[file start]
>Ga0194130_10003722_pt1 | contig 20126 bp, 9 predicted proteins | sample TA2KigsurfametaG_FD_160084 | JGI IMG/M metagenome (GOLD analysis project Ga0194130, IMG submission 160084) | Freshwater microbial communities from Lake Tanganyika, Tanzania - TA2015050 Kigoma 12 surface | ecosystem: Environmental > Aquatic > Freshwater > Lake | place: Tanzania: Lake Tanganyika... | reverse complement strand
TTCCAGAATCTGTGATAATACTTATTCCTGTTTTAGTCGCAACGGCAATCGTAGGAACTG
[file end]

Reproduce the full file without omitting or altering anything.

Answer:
>Ga0194130_10003722_pt1 | contig 20126 bp, 9 predicted proteins | sample TA2KigsurfametaG_FD_160084 | JGI IMG/M metagenome (GOLD analysis project Ga0194130, IMG submission 160084) | Freshwater microbial communities from Lake Tanganyika, Tanzania - TA2015050 Kigoma 12 surface | ecosystem: Environmental > Aquatic > Freshwater > Lake | place: Tanzania: Lake Tanganyika... | reverse complement strand
TTCCAGAATCTGTGATAATACTTATTCCTGTTTTAGTCGCAACGGCAATCGTAGGAACTG